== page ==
Purpose of the Study
There has been controversy about the pedagogical value of scripted teaching programs. To help learn what this value may be, more empirical studies are needed that measure the student outcomes for such programs in comparison to outcomes of traditional teaching methods? The purpose of the proposed case study is to add to the knowledge about the effectiveness of scripted teaching programs. It will do this by gathering information about the outcomes of a scripted program in a single middle school in South Carolina where students have had difficulties meeting state educational standards. The study will also investigate the reasons why the scripted teaching program had these outcomes. Though the study will concern only one middle school, the in-depth investigation of outcomes and the reasons for these outcomes may benefit other schools. In particular, they may benefit other schools having difficulties meeting state educational standards, and schools with a student population mostly from a lower socio-economic grroup.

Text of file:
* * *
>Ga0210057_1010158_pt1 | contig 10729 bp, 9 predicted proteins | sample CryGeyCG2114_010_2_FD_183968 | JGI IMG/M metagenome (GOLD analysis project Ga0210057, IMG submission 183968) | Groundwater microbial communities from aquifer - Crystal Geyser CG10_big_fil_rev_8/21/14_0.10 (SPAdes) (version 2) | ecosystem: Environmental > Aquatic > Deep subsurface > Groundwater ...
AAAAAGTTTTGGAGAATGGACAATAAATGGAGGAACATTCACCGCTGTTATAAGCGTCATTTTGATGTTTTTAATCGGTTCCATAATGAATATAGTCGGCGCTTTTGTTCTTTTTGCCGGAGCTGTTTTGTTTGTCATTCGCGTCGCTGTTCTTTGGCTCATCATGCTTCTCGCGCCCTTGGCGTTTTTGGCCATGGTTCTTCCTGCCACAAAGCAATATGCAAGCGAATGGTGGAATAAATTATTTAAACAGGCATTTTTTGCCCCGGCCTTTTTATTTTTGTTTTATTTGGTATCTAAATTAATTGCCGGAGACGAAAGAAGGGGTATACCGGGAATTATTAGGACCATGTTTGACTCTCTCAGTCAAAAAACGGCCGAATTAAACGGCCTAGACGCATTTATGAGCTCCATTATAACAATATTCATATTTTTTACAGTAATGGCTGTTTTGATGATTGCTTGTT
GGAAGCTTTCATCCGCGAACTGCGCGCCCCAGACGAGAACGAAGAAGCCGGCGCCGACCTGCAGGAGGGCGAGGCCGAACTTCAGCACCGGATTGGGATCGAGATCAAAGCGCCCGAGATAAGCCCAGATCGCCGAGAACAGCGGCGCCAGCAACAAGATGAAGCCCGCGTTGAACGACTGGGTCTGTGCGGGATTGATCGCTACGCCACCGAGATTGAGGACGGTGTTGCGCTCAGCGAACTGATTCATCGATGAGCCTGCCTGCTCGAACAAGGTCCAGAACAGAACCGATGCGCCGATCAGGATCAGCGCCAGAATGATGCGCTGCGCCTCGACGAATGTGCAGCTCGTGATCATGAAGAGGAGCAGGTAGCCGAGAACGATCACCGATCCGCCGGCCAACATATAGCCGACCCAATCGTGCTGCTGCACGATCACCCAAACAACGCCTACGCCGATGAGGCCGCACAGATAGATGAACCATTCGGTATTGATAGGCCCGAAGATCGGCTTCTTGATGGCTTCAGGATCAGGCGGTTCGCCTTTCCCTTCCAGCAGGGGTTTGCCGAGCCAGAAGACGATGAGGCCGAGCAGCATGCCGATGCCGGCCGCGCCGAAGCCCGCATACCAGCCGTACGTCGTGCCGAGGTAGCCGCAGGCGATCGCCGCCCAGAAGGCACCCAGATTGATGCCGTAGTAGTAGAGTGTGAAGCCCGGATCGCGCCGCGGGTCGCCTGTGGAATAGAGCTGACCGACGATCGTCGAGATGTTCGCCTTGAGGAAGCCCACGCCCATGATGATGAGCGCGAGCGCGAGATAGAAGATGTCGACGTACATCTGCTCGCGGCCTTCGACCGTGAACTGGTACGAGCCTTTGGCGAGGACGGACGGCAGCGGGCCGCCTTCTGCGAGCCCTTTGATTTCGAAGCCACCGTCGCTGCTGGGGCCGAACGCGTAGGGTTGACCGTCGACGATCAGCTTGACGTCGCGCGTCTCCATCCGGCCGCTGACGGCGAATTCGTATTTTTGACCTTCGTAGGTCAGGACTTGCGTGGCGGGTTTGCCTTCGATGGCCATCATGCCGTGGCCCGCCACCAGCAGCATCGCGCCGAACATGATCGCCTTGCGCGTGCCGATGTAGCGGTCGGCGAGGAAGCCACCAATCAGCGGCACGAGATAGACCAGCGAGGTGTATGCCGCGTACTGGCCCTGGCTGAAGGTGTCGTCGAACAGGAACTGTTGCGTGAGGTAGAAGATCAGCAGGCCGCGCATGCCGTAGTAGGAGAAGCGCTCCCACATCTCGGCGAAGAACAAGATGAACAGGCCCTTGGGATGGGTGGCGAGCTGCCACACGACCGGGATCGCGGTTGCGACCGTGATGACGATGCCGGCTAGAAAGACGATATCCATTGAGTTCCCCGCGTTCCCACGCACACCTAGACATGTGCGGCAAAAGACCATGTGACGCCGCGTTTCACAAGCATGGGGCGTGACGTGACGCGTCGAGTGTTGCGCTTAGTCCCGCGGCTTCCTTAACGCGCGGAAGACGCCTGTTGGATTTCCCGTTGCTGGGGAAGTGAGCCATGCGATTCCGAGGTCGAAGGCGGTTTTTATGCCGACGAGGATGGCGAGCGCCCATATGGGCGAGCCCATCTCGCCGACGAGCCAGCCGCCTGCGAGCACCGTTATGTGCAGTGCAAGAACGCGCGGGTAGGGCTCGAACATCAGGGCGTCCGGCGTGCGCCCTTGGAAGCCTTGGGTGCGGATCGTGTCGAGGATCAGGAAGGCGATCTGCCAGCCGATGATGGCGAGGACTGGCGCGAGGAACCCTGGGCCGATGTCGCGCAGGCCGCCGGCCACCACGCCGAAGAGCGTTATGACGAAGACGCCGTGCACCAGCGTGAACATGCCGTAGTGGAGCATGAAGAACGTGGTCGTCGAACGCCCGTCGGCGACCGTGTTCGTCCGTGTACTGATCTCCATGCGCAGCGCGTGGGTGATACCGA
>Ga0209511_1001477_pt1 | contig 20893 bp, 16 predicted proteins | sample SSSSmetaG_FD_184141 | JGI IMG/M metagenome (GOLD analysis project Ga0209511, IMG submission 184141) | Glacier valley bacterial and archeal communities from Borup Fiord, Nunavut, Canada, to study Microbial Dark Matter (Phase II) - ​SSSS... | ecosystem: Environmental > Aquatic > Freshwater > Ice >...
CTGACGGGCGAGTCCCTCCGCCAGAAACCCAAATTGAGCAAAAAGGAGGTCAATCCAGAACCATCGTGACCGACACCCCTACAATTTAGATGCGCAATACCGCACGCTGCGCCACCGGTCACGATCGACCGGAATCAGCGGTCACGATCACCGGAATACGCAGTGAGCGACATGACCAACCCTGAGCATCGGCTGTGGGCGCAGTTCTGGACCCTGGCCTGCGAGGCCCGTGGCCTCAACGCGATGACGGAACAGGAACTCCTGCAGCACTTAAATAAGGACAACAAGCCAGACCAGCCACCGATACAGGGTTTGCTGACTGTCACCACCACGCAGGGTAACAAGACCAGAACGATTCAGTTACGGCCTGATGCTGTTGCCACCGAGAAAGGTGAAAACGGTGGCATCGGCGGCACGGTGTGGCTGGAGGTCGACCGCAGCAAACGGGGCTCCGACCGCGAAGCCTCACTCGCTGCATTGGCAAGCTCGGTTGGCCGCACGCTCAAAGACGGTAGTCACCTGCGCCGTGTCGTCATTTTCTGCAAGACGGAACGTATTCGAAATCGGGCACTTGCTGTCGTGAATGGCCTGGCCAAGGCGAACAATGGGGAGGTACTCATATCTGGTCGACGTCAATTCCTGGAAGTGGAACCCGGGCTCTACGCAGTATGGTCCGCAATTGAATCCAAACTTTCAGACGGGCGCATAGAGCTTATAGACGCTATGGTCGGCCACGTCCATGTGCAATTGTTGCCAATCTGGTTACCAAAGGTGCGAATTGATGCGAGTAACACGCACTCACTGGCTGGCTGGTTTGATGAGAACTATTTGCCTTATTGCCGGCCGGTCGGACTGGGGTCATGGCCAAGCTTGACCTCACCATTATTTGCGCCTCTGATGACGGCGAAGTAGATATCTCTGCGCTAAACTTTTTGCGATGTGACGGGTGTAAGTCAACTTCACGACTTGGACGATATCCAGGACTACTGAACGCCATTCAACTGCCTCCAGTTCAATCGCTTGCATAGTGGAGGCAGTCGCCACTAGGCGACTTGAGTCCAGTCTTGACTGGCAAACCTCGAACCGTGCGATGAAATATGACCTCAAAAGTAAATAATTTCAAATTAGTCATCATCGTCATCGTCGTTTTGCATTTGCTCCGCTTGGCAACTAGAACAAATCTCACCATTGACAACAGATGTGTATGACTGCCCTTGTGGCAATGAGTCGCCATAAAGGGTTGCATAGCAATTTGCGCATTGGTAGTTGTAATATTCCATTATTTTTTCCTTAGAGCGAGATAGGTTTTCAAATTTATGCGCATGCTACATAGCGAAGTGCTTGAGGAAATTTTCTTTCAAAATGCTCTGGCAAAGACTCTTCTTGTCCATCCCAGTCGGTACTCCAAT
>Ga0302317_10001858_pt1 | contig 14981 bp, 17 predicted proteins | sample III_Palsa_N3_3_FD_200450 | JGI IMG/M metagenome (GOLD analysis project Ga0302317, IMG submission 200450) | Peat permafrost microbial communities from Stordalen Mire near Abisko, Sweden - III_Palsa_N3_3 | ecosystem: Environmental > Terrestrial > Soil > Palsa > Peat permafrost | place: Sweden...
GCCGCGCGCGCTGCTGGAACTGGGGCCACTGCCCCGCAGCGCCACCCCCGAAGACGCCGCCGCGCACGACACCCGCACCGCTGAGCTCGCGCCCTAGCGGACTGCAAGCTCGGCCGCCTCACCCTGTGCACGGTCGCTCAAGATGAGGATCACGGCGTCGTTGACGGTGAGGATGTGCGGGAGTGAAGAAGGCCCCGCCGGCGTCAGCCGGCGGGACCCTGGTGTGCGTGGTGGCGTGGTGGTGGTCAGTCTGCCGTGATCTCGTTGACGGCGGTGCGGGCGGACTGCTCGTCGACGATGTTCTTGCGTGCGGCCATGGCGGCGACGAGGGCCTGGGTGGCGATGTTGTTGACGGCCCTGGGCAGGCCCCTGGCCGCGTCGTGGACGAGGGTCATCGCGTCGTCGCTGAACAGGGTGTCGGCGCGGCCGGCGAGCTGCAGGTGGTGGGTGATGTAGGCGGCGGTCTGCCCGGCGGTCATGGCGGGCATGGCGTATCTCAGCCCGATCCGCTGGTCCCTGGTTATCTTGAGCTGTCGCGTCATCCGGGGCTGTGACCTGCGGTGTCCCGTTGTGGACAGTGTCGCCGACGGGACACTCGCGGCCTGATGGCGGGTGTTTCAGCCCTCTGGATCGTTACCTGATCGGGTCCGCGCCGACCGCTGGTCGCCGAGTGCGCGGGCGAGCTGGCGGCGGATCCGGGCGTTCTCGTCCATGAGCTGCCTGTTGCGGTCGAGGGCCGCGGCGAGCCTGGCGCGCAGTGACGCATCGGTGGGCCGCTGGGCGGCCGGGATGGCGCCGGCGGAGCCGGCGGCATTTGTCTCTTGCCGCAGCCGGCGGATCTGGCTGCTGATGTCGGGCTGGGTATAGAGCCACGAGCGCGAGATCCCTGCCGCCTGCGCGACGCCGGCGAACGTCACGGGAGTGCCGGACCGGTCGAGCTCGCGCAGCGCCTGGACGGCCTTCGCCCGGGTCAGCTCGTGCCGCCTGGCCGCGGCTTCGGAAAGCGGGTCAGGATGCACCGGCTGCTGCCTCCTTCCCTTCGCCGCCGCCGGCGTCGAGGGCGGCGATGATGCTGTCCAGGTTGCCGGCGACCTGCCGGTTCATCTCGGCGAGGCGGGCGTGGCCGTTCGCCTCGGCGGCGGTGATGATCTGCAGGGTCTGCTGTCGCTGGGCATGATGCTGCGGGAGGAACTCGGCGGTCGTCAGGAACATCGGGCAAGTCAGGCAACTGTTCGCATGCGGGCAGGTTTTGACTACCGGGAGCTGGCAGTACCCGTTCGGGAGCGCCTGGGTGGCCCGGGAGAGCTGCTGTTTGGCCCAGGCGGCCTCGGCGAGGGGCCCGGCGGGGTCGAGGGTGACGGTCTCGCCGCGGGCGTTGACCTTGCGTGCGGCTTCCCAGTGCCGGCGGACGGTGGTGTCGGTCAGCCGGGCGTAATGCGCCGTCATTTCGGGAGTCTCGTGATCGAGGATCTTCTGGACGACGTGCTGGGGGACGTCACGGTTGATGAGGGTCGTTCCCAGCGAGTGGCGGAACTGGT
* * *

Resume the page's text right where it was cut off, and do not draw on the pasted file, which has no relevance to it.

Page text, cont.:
An assumption of the proposed study is that it is important to find effective ways to teach ELA to middle school students. Many schools, especially those in high-poverty areas, struggle to find more effective ways to teach their students and meet state standards. An in-depth investigation of the scripted program in the selected middle school will provide information that may be valuable to the school itself, as well as to middle schools in different locations.
It is also assumed that the scripted teaching program that is investigated, Success for All, is a good representative of other scripted programs for teaching ELA at the middle school level. Finally, it is assumed that the teachers who are surveyed will provide their accurate and unbiased perceptions about the scripted teaching program and about the pros and cons of how it was implemented in the school.